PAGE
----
North Korea has a history of assassination attempts on foreign soil
Indonesian Siti Aisyah and Vietnamese Doan Thi Huong in this undated handout released by the Royal Malaysia Police to Reuters on Feb. 19, 2017. They were arrested in connection with the murder of Kim Jong Nam.Royal Malaysia Police via Reuters
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By Robert Windrem, Ken Dilanian and Abigail Williams
President Donald Trump and Secretary of State Rex Tillerson both cited February's assassination of Kim Jong-nam, the half-brother of North Korean strongman Kim Jong Un, as among their reasons for re-designating North Korea as a terrorist state on Monday.
The dictator's brother was murdered at the international airport in Kuala Lumpur, Malaysia, by two women armed with poison. They allegedly swabbed his skin with a deadly nerve agent as he waited for a plane to Macao. Kim Jong-nam, who had been traveling under a pseudonym, died en route to a local hospital.
The hit garnered sensational international coverage. But there have been other political murders and attempted murders directed by the North Korean regime — those other "assassinations on foreign soil" that Tillerson and Trump referenced Monday.
The president and the secretary of state didn't use names, which an administration official later said was due to concerns about national security. An NBC News review of open source material, however, shows that North Korea has been linked to at least five assassination attempts since 2008, when President George W. Bush removed North Korea from the list of terrorist nations. Only one succeeded.
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In April 2012, North Korean agent An Hak-young was sentenced to four years imprisonment by a South Korean court for plotting to assassinate outspoken anti-Pyongyang activist Park Sang-hak with a poison-tipped needle.
In August 2011, a South Korean evangelical Christian pastor, Patrick Kim died after collapsing in the Chinese border city of Dandong. South Korea said Kim was likely attacked by a North Korean agent using a poisoned needle. Kim had helped North Korean defectors escape to China.
Two days later, in another Chinese city, a pastor who had helped defectors, Gahng Ho-bin, was stabbed in the neck with what was believed to be a poisoned knife. South Korean authorities accused the North in this attack as well. Gahng survived.
In July 2010, two agents of the North Korean General Reconnaissance Bureau, the regime's spy agency, were arrested and pleaded guilty before a South Korean court to attempting to assassinate high-level defector Hwang Jang-Yop, who was residing in South Korea. Kim Myung-ho and Do Myung-kwan were sentenced to 10 years in jail.
In October 2008, a North Korean woman was convicted by a South Korean court for plotting to kill South Korean intelligence agents with poisoned needles.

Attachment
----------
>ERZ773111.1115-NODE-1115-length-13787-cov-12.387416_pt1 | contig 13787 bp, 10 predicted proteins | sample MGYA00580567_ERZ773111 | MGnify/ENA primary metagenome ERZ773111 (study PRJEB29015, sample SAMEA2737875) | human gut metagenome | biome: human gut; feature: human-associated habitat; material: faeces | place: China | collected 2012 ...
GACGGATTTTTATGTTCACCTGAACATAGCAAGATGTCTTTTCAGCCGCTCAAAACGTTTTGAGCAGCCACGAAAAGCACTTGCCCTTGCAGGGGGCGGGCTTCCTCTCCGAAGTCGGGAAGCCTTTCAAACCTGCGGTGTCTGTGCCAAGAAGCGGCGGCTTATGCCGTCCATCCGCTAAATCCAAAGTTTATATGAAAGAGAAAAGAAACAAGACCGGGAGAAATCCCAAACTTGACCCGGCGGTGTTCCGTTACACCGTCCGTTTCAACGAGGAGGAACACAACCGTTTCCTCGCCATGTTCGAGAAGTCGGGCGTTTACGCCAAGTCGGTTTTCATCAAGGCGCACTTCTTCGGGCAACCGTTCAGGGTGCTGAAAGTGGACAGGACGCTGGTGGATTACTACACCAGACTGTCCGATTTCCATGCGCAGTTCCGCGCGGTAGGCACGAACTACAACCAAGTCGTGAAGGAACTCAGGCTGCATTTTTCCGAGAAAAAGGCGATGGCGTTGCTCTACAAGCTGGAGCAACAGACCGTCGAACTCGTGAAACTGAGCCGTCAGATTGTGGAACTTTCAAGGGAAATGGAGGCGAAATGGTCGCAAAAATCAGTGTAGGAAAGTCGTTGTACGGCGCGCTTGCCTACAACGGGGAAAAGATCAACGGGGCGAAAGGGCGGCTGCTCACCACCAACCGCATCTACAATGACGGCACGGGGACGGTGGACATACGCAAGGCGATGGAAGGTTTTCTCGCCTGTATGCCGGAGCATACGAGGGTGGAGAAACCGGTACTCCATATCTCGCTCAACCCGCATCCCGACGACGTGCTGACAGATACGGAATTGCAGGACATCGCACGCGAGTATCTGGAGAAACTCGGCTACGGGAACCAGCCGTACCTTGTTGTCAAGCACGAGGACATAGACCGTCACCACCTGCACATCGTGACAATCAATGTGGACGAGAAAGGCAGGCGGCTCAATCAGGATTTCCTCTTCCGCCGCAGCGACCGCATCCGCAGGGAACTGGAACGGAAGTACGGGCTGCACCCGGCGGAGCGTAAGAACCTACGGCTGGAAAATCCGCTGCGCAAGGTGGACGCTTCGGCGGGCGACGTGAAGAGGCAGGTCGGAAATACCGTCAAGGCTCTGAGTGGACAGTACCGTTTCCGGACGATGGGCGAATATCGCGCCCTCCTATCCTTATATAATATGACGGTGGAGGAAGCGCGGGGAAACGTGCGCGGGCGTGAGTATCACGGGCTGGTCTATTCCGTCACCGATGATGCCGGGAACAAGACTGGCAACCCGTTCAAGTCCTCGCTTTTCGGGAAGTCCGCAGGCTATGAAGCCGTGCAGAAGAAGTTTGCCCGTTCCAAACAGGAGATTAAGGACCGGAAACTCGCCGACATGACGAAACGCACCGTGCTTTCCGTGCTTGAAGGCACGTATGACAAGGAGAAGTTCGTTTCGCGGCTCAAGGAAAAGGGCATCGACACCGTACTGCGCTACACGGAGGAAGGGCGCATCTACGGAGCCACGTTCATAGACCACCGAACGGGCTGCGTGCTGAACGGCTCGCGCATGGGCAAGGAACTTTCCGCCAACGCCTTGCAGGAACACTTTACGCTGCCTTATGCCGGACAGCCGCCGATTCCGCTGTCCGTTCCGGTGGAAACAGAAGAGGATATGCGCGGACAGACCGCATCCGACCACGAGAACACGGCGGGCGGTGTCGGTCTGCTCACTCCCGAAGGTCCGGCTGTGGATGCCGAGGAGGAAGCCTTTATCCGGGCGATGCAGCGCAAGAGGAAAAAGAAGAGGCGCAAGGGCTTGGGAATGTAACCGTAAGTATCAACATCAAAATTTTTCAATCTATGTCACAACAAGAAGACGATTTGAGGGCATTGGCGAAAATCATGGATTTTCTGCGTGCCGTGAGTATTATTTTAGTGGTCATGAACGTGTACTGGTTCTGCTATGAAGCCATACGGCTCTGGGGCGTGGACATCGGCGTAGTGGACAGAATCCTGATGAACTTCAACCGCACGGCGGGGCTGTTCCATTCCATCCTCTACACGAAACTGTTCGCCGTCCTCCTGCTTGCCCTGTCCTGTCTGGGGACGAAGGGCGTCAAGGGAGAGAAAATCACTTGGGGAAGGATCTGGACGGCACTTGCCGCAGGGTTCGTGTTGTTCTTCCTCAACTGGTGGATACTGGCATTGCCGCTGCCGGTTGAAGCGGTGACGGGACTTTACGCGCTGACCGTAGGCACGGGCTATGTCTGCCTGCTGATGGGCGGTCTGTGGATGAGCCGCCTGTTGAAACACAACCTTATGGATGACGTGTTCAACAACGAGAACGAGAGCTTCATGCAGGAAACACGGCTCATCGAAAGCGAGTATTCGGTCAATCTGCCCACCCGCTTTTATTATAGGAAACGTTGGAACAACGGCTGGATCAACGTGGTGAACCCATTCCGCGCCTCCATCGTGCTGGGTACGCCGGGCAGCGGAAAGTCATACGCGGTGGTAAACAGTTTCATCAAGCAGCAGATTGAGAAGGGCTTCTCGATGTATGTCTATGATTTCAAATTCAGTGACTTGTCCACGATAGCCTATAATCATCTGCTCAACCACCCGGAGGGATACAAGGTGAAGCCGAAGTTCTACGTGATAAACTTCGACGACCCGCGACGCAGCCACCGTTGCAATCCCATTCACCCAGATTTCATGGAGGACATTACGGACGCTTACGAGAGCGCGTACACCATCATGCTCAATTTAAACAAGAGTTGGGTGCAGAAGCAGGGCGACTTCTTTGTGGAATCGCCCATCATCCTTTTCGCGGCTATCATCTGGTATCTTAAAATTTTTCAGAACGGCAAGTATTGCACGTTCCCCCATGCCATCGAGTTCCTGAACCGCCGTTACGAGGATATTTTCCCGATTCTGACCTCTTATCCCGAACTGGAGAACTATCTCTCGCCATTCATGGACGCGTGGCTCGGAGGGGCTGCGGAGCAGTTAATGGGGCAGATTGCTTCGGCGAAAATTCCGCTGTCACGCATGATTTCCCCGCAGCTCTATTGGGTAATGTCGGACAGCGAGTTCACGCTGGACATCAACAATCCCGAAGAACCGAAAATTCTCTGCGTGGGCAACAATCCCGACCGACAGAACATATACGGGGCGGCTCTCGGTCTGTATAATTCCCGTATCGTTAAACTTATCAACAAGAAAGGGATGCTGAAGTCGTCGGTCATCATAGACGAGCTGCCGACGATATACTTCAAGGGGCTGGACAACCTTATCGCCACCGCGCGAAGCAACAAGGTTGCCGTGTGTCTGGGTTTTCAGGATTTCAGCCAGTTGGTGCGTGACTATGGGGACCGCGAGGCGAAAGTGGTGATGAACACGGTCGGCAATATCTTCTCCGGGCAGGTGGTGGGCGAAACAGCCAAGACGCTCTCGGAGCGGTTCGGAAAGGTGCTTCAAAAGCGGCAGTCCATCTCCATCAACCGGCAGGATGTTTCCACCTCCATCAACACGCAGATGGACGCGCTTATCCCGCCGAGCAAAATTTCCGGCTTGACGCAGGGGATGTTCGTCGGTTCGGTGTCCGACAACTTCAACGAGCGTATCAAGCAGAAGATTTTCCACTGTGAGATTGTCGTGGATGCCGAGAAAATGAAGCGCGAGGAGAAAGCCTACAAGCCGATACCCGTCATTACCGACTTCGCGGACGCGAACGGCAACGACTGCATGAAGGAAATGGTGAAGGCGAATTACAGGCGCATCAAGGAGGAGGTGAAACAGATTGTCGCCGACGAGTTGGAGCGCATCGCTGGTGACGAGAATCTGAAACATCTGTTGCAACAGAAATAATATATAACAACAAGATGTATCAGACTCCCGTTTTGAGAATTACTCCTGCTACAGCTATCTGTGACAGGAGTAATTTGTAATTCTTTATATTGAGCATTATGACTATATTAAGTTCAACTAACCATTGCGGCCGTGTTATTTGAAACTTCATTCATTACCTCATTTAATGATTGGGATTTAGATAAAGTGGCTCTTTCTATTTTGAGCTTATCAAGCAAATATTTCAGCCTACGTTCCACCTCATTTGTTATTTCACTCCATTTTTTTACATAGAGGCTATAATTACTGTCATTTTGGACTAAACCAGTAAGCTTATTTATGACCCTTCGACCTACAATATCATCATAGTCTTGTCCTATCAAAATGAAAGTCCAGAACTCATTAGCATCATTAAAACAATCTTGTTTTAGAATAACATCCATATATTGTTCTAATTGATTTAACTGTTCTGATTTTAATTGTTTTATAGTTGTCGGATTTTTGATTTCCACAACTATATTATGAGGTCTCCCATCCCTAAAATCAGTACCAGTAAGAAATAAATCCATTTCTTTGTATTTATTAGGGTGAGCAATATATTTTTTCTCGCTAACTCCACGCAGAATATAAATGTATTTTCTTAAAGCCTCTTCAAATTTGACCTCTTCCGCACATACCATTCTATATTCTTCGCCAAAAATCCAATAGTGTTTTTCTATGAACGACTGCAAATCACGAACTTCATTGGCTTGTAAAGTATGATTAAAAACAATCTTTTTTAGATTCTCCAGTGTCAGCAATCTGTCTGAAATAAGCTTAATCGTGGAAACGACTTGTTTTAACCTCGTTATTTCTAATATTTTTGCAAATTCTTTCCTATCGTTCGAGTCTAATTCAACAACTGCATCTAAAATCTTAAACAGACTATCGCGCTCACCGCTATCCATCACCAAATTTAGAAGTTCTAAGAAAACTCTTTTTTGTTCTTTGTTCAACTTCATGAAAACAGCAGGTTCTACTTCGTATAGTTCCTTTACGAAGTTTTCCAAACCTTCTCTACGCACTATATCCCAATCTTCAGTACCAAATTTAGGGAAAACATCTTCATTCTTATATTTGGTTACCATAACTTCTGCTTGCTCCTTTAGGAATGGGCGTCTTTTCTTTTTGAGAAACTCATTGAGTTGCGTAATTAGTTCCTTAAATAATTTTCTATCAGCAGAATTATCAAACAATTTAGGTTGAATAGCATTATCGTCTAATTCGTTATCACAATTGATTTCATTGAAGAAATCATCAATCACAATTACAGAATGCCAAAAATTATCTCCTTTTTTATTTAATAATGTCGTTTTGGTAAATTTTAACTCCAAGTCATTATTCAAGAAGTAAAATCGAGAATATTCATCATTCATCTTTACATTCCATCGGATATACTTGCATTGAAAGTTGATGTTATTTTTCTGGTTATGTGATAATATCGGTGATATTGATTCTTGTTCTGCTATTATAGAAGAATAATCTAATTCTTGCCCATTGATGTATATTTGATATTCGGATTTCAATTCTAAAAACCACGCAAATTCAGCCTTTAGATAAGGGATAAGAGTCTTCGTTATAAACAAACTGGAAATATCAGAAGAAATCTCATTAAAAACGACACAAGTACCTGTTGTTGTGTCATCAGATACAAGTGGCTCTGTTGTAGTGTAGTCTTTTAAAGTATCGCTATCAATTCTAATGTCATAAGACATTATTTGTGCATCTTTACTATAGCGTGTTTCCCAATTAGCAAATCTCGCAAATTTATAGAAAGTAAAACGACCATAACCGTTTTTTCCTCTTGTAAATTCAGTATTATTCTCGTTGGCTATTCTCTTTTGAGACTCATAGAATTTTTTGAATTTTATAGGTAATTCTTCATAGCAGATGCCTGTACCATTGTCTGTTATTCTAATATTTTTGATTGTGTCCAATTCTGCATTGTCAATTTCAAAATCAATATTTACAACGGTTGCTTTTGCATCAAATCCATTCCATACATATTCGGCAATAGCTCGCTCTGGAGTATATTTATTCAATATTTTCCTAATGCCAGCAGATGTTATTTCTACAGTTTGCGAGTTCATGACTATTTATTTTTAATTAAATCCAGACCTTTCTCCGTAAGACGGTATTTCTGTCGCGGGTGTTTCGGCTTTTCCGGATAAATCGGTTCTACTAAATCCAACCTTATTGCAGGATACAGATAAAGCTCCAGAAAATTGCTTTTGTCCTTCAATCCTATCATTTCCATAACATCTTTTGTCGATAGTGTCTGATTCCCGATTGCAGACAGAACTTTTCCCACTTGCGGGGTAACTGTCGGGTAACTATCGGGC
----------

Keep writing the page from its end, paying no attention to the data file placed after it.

Moreover, South Korean intelligence officials found evidence of a failed attempt on Kim Jong-nam in 2012, according to reports in the South Korean press.
U.S. intelligence officials declined to confirm that these attempts were part of the reasoning behind the re-designation. Nor did they cite any other attempts or successes, though a senior administration official did say that there were other attacks in addition to the Kim Jong-nam hit.
In explaining the decision to put Pyongyang back on the list, a senior State Department official said, "DPRK has repeatedly provided support for acts of international terrorism."
Sue Mi Terry, a former CIA analyst and North Korea expert, told NBC News that North Korea has also engaged in other operations that could qualify as terrorist attacks, including assassination attempts against regime critics and defectors, cyberattacks including the one against SONY pictures, weapon sales to terror groups like Hamas and Hezbollah, and threats to carry out attacks around the world.
For example, the SONY hackers threatened to carry out a series of attacks against U.S. movie theaters that showed SONY's "The Interview," a depiction of an assassination attempt on Kim Jong Un. U.S. intelligence officials said at the time they had determined that North Korea was "centrally involved" in the hack.
Terry called Trump and Tillerson's designation of North Korea as a terrorist state "a political decision [that adds] an extra measure of pressure not only to North Korea but to China … It adds another layer of making it difficult to anybody else to do any kind of interaction."
President Obama considered re-listing North Korea after the Sony hack in November 2014 but ultimately decided against it, she said.
Robert Windrem is an investigative reporter/producer with NBC News, specializing in international security.
Ken Dilanian is a correspondent covering intelligence and national security for the NBC News Investigative Unit.